Poor sleep may bolster genetic susceptibility to asthma risk, but a good night's sleep may help slash your risk of developing the chronic lung disease, according to a study.
Individuals with asthma usually have comorbid sleep disturbances, however, whether sleep quality affects asthma risk is still unclear.
The study, published in the access journal BMJ Open Respiratory Research, showed that people with poor sleep patterns and higher genetic susceptibility have an additive higher asthma risk.
Poor quality sleep can potentially double risk of being diagnosed with the condition.
Spotting and treating sleep disorders early on might lessen the risks, irrespective of genetic predisposition, the study showed.
"A healthy sleep pattern reflects a lower risk of asthma in adult populations and could be beneficial to asthma prevention regardless of genetic conditions," said Professor Fuzhong Xue, from Shandong University, China.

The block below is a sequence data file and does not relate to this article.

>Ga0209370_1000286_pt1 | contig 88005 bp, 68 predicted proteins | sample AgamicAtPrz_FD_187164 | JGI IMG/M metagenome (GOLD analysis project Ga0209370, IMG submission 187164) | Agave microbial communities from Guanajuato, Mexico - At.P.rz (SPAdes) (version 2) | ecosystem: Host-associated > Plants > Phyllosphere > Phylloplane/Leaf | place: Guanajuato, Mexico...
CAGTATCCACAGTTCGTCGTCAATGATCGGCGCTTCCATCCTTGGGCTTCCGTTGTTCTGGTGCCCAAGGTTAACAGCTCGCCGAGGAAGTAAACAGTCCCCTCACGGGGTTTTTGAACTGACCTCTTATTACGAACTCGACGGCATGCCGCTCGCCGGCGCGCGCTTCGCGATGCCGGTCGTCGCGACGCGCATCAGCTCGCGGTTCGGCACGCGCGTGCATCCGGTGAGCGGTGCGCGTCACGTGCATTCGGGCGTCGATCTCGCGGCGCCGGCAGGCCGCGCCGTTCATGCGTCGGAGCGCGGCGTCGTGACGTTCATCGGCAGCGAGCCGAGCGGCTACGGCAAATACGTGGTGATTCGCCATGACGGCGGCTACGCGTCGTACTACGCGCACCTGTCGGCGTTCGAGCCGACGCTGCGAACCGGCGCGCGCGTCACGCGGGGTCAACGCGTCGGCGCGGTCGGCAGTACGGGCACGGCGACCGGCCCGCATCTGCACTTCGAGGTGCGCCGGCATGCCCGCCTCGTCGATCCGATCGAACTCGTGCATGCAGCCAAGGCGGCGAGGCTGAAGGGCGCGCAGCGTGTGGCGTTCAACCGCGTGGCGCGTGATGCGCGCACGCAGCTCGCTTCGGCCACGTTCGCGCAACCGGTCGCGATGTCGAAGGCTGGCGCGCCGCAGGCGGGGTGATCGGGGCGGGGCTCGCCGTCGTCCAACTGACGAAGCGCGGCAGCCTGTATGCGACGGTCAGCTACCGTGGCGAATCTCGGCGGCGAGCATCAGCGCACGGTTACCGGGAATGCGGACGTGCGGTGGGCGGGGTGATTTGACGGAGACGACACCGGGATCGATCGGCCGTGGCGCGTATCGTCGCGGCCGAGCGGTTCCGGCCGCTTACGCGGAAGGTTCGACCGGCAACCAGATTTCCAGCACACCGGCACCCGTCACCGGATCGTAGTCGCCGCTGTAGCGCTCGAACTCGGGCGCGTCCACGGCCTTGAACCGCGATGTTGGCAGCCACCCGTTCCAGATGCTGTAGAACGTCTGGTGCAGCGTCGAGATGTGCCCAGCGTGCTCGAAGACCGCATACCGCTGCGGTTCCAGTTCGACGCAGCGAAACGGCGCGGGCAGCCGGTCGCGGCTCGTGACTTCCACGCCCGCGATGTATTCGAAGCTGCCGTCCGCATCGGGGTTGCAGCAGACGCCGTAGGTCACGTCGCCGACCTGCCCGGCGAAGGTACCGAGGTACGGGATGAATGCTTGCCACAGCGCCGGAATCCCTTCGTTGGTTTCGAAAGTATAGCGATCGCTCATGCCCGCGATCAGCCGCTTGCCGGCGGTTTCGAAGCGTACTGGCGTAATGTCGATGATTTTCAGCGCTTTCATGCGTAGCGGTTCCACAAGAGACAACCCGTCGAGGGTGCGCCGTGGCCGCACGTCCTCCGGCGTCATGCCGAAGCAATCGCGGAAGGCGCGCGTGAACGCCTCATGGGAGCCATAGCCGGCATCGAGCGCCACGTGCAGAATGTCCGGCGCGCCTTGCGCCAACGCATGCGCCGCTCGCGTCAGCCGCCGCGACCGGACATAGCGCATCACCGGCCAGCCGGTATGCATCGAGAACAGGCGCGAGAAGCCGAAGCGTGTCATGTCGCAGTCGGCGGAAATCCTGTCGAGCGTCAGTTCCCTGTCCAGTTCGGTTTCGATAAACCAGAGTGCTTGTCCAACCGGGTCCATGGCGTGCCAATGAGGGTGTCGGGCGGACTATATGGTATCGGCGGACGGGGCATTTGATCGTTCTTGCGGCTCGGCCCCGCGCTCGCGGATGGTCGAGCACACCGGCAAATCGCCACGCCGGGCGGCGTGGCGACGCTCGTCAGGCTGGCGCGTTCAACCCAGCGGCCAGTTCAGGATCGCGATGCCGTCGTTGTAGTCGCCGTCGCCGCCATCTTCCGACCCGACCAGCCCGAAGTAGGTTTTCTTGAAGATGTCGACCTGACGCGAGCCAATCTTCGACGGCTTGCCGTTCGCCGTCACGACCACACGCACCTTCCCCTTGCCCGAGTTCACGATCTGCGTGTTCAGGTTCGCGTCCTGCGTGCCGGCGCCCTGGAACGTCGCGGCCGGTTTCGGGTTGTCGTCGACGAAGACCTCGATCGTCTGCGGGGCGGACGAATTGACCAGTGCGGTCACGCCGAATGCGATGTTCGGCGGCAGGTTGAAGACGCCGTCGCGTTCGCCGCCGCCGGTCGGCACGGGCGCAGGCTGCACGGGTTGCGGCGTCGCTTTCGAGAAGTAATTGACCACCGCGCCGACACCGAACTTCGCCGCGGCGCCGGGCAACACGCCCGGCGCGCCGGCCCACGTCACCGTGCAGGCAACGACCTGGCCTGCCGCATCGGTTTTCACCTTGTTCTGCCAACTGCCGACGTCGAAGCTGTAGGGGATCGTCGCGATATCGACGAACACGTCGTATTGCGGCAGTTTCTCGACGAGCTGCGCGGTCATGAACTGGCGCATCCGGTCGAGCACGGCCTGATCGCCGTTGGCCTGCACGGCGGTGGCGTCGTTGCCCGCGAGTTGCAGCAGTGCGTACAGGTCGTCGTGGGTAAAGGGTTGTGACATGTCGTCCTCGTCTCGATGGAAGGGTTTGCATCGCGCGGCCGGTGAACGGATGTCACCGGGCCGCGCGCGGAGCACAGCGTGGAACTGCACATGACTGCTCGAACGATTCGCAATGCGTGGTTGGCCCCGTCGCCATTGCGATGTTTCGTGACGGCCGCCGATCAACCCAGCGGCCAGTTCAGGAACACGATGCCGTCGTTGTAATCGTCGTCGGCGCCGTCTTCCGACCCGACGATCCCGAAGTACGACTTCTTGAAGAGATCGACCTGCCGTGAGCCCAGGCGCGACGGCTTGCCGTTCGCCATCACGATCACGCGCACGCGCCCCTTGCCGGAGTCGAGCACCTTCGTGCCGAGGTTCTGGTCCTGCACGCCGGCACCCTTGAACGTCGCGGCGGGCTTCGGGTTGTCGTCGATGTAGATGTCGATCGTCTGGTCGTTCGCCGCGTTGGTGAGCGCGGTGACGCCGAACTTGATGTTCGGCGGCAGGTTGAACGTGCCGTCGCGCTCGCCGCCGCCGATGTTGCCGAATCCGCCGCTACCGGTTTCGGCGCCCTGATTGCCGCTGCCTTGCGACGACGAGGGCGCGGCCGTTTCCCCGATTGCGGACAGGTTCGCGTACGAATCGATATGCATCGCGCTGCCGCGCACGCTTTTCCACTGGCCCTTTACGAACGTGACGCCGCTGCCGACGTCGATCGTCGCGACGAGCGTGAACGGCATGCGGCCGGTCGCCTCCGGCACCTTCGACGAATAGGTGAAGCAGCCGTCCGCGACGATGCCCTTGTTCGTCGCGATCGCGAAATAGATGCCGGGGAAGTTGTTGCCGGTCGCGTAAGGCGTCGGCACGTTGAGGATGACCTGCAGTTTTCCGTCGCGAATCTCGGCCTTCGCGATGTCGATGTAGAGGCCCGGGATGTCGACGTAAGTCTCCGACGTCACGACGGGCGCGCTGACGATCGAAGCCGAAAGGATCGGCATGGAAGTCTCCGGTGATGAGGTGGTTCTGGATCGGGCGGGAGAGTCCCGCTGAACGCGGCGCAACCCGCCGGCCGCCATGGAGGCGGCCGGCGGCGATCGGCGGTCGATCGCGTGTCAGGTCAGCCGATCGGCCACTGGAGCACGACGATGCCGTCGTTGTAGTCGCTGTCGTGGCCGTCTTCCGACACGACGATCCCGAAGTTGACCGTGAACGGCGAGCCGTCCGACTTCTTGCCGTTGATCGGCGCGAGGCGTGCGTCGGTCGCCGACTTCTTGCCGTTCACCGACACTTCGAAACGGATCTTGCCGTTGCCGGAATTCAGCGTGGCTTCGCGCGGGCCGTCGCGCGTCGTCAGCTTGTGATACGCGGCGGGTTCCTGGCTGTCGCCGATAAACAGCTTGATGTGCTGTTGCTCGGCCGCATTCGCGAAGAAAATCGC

"Early detection and management of sleep disorders could be beneficial to reduce asthma incidence," he added in the paper.
The study defined a healthy sleep pattern as early chronotype; clocking up 7-9 hours of sleep every night; never or rare insomnia; no snoring; and no frequent daytime sleepiness.
For the study, the team drew on 455,405 UK Biobank participants who were between 38 and 73 years old when enrolled between 2006 and 2010.
Around one in three participants were classified as 'high' genetic risk (150,429) and another third (151,970) as 'intermediate' risk. The remainder were classified as 'low' risk.
Compared with those at low genetic risk, those with the highest risk were 47 per cent more likely to be diagnosed with asthma, while those with a poor sleep pattern were 55 per cent more likely.
But people at high genetic risk, who also reported poor sleep patterns, were 122 per cent more likely to be diagnosed with asthma than those with both a healthy sleep pattern and a low genetic risk.
In other words, they were more than twice as likely to be diagnosed with asthma.
Further in-depth analysis on a smaller group of people indicated that a healthy sleep pattern might reduce the risk of asthma in those at high genetic risk by 37 per cent.
The association between sleep and asthma may be two-way, the researchers suggest.
"In theory, the immune response to inflammation could generate pro-inflammatory cytokines that result in cellular infiltration and airway inflammation, further increasing the risk of asthma," they noted.
However, the researchers said, "this is an observational study, and as such can't establish the cause."